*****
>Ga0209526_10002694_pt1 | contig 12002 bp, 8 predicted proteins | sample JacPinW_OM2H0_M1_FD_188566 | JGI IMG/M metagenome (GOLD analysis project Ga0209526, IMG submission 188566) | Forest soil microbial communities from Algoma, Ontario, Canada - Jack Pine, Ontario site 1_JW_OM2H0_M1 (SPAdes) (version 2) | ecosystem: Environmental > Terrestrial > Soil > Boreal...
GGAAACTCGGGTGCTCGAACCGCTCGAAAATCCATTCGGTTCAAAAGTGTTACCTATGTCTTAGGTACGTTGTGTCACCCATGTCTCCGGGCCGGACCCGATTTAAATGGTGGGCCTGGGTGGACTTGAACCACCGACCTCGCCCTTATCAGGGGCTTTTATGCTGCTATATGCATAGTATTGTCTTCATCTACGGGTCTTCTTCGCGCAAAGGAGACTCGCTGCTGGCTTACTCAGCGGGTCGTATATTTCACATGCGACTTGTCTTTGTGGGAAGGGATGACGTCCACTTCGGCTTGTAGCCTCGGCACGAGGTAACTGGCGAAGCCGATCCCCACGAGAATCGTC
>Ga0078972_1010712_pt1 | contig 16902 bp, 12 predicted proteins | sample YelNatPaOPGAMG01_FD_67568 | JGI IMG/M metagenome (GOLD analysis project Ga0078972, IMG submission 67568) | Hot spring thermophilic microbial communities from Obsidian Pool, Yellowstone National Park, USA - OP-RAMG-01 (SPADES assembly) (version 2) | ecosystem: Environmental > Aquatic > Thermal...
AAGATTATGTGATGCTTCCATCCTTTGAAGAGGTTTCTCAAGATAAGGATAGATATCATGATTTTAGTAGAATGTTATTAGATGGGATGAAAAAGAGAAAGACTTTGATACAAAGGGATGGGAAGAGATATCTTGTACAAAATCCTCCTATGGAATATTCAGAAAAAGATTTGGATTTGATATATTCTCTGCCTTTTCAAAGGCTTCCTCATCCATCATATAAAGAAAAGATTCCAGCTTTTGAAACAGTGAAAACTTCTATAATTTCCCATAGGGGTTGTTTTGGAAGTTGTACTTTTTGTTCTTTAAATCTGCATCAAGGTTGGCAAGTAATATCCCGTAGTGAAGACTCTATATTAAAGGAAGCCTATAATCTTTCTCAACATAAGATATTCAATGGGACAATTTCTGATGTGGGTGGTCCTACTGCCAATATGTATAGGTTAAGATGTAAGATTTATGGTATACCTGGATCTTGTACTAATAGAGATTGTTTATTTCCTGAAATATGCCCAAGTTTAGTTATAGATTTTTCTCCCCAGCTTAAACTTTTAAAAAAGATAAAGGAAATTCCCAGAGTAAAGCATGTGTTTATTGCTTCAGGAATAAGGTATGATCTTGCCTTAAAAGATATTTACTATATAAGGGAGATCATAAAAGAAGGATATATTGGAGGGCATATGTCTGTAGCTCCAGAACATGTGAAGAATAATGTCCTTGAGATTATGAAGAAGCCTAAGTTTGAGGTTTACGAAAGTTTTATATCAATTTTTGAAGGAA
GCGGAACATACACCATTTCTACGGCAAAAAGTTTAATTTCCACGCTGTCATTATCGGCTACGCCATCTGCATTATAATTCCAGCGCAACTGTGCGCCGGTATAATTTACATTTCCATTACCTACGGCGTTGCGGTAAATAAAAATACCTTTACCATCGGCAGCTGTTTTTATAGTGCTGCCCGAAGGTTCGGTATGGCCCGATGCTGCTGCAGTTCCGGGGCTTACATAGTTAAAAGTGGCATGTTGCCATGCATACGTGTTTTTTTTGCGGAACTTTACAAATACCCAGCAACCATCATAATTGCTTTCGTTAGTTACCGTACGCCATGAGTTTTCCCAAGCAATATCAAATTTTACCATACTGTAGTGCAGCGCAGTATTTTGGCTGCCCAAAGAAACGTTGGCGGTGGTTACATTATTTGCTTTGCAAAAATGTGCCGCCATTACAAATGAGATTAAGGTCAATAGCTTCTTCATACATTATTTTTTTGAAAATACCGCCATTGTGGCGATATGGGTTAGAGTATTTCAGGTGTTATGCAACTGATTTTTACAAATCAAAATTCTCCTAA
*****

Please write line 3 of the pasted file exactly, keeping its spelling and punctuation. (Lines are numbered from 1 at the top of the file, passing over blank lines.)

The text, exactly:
>Ga0078972_1010712_pt1 | contig 16902 bp, 12 predicted proteins | sample YelNatPaOPGAMG01_FD_67568 | JGI IMG/M metagenome (GOLD analysis project Ga0078972, IMG submission 67568) | Hot spring thermophilic microbial communities from Obsidian Pool, Yellowstone National Park, USA - OP-RAMG-01 (SPADES assembly) (version 2) | ecosystem: Environmental > Aquatic > Thermal...